It is in the nature of markets that some succeed, some are middling, and others fail.” That is the static view of the marketplace that induced Diane Ravitch, in her new book, The Death and Life of the Great American School System, to turn against accountability, charter schools, and school choice.
Economist Joseph Schumpeter saw it another way. In his view, it is in the nature of markets that good producers “creatively” destroy firms of the middling variety, then are eliminated themselves by still better competitors. Few doubt that the public school today is a troubled institution. If school districts were firms operating in the marketplace, most would quickly fall victim to Schumpeter’s law.
Yet Ravitch sees no hope for choice and competition in education, asking us to leave public schools alone apart from articulating voluntary national standards without holding anyone accountable for meeting them. She blames the sad state of affairs on events occurring long after schools had stagnated: a federal law, No Child Left Behind, enacted in 2002; mayoral governance recently instituted in a few cities (see “Palace Revolt in Los Angeles?”); and a small number (4,638) of charter schools that—despite steady growth—still serve less than 3 percent of the nation’s students.
According to a 2009 Education Next survey, the public approves steady charter growth. Among African Americans, those favoring charters do so by a four-to-one margin. Even among public school teachers, the percentage favoring charters is greater than the percentage opposed.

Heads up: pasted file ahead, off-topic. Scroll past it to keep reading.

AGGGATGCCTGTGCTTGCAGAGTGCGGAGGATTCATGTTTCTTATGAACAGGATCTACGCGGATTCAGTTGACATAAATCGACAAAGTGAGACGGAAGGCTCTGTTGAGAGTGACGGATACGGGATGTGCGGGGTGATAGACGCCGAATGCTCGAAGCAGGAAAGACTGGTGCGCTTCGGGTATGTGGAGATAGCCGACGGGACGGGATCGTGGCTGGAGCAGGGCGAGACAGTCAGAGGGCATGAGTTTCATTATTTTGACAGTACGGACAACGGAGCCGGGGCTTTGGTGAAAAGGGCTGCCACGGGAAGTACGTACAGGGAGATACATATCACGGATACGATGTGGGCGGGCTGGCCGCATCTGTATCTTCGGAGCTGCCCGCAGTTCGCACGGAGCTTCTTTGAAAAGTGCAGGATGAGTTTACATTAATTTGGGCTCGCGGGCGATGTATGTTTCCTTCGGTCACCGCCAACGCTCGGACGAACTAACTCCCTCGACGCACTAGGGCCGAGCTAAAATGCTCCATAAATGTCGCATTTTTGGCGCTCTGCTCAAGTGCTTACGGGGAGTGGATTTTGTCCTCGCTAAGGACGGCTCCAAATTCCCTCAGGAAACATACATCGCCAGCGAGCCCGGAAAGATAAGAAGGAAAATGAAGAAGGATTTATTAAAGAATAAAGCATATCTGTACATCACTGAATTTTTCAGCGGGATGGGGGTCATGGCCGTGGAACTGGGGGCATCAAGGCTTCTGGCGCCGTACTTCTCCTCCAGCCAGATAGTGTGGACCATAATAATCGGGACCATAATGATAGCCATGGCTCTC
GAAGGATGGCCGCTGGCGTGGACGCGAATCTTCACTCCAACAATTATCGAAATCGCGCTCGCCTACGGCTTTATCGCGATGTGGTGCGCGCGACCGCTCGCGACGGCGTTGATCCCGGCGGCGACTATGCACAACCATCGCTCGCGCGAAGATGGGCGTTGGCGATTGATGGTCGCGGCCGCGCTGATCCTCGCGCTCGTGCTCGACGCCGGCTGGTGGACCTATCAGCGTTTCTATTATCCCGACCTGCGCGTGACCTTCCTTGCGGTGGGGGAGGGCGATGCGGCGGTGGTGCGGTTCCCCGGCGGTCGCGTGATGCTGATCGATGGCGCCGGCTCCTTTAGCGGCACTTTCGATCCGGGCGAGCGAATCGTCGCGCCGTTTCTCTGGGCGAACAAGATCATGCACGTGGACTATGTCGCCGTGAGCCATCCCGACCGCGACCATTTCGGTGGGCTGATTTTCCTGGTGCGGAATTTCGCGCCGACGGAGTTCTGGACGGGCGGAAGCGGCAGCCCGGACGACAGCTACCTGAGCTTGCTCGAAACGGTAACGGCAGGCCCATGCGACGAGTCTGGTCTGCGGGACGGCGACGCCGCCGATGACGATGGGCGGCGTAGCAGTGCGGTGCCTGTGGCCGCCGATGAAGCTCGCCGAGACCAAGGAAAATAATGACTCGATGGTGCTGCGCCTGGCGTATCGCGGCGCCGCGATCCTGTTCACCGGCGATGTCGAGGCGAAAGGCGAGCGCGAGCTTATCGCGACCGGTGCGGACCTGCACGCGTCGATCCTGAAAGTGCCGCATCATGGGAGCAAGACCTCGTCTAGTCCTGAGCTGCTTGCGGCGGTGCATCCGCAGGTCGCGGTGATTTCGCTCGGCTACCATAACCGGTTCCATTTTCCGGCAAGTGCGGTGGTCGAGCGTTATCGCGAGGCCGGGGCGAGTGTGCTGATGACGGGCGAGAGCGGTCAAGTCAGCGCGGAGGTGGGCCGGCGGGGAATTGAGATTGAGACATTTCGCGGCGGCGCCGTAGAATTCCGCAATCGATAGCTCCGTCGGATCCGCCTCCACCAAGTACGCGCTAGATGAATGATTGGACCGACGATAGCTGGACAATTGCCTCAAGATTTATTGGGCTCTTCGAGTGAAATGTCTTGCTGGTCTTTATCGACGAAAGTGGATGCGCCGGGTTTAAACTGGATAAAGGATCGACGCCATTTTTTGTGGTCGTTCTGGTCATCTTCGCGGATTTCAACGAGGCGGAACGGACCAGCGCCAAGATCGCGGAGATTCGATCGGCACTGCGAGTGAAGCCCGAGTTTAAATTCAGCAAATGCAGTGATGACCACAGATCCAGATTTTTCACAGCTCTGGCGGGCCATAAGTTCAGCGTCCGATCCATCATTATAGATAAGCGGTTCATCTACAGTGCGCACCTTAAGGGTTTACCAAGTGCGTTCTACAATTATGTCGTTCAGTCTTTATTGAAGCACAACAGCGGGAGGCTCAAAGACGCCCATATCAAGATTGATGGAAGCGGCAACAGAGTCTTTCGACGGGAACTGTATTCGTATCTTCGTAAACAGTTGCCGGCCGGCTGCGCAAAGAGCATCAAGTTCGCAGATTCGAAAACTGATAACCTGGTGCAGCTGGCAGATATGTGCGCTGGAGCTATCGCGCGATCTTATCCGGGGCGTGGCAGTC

A school can have short-term popularity without being good, of course. The best studies of school quality are randomized experiments, the gold standard in both medical and education research. Stanford’s Caroline Hoxby and Harvard’s Thomas Kane have organized randomized experiments that compare students who win the charter lottery with those who applied but lost. The students lucky enough to win the lottery and be admitted to a charter school subsequently scored higher on math and reading tests than did those who lost the lottery and remained in district schools.
What makes charters so important today is not so much their current success, on average, but their long-term potential to innovate. When RCA sneered at transistor radios, Sony captured the audio market by first putting out tinny pocket transistors for teenagers, then expanded its base with steady technological improvement. In a decade or two, RCA fell victim to Schumpeter’s law.
Educational opportunity is about to be revolutionized by powerful notebook computers, broadband, sophisticated cooperative and competitive game playing over the Internet, curriculum in three dimensions, and the open-source development of curricular materials. If American education remains stagnant, the innovations will spread slowly, if at all. But if the charter world continues to expand, the conditions ripen for competition among charters, districts, and state virtual schools that can be truly transformative. It is “in the nature of markets” that those who make the best use of new technologies will become dominant—to the benefit of us all.